Session Title: Systemic Lupus Erythematosus
Session Type: Abstract Submissions (ARHP)
Background/Purpose: It is anticipated that patients with high expectations for improvement of their medical condition may get frustrated when a significant degree of benefit does not occur with treatment. Medication and the non-medication therapy of fibromyalgia can be challenging. We asked fibromyalgia patients what their expectations were regarding past and current treatment.
Methods: Office patients were asked to complete a questionnaire about their expectations of treatment with respect to its general effect and its effect on pain, sleep quality, quality of life, and energy. Each item was rated 1-3 with 3 indicating the highest expectations. A total expectation score consisting of the mean of these expectation items was calculated. Patients also rated from 1-3 how challenging their rheumatic disease was with 3 as the most challenging rating. Three diagnosis groups were compared with respect to questionnaire responses: 91 FMS patients, 34 RA patients, and 14 SLE patients. The Kruskal-Wallis and Mann-Whitney tests were used to compare groups with respect to the items and total scores, and the Spearman correlation was used to test for linear association between the disease challenge rating and the total expectation score for each group, with a two-sided 0.05 significance level.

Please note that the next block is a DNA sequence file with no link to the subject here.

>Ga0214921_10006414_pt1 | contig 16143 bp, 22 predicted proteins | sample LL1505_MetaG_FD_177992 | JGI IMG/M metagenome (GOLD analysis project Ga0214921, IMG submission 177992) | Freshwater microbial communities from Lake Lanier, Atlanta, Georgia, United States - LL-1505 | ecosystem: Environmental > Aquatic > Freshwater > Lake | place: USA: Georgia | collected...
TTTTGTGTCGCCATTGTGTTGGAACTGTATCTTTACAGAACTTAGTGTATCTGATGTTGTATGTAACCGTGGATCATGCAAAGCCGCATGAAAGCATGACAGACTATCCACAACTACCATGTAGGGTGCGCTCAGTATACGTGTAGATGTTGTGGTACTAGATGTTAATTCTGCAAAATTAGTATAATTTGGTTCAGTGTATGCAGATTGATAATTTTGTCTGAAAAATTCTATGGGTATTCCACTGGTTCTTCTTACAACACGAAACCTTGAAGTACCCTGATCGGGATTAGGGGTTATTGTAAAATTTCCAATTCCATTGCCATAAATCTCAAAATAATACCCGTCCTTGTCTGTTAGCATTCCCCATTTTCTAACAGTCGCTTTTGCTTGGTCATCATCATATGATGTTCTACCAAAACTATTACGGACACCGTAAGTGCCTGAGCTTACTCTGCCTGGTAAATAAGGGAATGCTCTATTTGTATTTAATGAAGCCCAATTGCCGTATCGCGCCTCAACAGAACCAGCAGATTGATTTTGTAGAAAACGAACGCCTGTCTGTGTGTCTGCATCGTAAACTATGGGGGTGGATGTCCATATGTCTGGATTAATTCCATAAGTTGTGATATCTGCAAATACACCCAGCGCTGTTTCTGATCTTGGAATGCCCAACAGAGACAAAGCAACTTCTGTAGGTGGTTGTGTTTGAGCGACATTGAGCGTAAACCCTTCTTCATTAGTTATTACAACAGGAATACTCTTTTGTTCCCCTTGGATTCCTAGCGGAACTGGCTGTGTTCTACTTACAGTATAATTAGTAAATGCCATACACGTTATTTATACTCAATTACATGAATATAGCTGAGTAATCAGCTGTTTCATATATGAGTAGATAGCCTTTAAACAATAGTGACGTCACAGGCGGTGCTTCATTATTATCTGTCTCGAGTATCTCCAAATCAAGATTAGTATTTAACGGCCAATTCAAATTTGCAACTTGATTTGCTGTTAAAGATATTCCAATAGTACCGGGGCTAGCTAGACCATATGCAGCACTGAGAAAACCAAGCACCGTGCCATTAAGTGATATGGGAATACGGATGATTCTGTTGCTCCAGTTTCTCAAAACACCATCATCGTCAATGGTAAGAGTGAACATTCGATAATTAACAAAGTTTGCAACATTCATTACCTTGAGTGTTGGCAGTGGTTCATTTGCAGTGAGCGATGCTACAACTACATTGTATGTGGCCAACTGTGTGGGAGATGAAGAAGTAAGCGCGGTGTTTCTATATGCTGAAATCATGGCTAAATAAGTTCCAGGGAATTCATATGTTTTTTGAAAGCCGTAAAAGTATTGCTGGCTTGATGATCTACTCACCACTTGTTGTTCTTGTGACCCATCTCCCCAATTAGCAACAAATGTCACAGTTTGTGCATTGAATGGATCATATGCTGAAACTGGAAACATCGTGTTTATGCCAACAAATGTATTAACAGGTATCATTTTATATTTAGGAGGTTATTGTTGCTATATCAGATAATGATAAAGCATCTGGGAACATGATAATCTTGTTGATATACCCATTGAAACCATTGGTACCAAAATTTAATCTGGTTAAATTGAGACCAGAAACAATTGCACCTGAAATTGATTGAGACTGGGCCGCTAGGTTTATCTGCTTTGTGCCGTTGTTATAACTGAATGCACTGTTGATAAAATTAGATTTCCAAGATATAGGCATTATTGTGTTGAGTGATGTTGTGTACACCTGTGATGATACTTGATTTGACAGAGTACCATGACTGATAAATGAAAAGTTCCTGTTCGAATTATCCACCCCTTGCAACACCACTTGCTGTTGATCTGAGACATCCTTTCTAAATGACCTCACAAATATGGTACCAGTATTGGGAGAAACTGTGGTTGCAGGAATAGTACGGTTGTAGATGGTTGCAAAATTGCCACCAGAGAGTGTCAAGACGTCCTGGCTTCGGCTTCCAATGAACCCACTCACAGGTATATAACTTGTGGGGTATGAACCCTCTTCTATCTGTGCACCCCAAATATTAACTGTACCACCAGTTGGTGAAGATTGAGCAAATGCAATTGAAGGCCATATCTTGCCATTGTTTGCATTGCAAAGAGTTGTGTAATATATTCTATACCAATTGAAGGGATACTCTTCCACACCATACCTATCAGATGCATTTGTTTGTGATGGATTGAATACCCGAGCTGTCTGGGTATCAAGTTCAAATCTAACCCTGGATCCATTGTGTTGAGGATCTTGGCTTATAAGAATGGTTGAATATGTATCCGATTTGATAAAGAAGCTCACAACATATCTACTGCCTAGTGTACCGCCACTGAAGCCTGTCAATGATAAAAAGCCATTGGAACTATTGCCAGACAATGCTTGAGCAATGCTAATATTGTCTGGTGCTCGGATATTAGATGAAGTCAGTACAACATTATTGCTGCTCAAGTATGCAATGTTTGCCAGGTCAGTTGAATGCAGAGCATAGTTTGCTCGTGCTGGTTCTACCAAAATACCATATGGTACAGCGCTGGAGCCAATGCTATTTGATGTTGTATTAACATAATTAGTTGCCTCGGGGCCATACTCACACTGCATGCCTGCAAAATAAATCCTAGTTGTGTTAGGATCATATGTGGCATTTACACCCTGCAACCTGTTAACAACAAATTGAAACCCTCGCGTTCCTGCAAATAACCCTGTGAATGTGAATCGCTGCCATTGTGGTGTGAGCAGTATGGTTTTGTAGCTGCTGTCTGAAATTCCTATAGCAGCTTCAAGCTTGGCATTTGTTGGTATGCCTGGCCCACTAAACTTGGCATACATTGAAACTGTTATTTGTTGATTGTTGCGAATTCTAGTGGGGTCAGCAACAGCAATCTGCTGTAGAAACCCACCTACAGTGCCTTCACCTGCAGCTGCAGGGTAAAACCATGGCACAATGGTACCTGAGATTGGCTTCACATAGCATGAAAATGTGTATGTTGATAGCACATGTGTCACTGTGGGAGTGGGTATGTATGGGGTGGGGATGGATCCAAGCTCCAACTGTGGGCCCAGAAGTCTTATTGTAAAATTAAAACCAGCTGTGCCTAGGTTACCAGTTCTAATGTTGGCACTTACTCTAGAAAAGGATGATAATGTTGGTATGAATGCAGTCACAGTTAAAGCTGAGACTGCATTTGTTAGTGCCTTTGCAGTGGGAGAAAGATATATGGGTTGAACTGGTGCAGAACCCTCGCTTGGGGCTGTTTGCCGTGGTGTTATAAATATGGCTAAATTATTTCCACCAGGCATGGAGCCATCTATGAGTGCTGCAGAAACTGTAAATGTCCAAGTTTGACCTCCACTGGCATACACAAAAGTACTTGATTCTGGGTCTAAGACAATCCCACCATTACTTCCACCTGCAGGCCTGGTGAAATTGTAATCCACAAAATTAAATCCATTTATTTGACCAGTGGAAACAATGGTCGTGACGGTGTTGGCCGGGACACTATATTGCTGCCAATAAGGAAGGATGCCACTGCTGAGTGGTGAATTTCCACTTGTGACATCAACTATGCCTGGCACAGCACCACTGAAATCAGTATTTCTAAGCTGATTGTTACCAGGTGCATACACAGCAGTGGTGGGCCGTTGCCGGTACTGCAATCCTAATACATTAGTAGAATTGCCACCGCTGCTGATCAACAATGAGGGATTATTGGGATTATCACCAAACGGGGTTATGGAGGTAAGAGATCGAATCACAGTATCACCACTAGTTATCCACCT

Compared to RA patients, FMS patients considered their disease significantly more challenging (FMS 2.2 ± 0.7, RA 1.6 ± 0.8, p < 0.001) and had significantly higher general treatment expectations (FMS 1.8 ± 0.5, RA 1.2 ± 0.4, p < 0.001), significantly higher treatment expectations concerning pain (FMS 1.8 ± 0.6, RA 1.4 ± 0.5, p = 0.010), and significantly higher total treatment expectation scores (FMS 1.9 ± 0.4, RA 1.6 ± 0.4, p = 0.009). Compared to RA patients, SLE patients also had significantly higher general treatment expectations (SLE 2.0 ± 0.6, RA 1.2 ± 0.4, p < 0.001), significantly higher treatment expectations concerning pain (SLE 2.0 ± 0.7, RA 1.4 ± 0.5, p = 0.011), and significantly higher total treatment expectation scores (SLE 2.0 ± 0.6, RA 1.6 ± 0.4, p = 0.037). There were no statistically significant differences between FMS and SLE patients. For each group, a statistically significant positive Spearman correlation was found between the disease challenge rating and the total expectation score, so that higher expectation scores were associated with higher disease challenge ratings: FMS rho = 0.37 (p = 0.001), RA rho = 0.50 (p = 0.005), SLE rho = 0.58 (p = 0.0498).
Conclusion: Patients with fibromyalgia who have higher expectations for significant improvement may find be impossible to meet those expectations in many cases. A meaningful therapeutic relationship can help some patients cope with their illness better, but many fibromyalgia patients are currently frustrated by a lack of significant benefit from current therapy, especially those patients who have high expectations for improvement. Cognitive behavior therapy might help some patients with unrealistic expectations cope with their illness better.
R. S. Katz,
J. L. Polyak,
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ACR Meeting Abstracts - https://acrabstracts.org/abstract/fms-and-sle-patients-have-higher-treatment-expectations-than-ra-patients/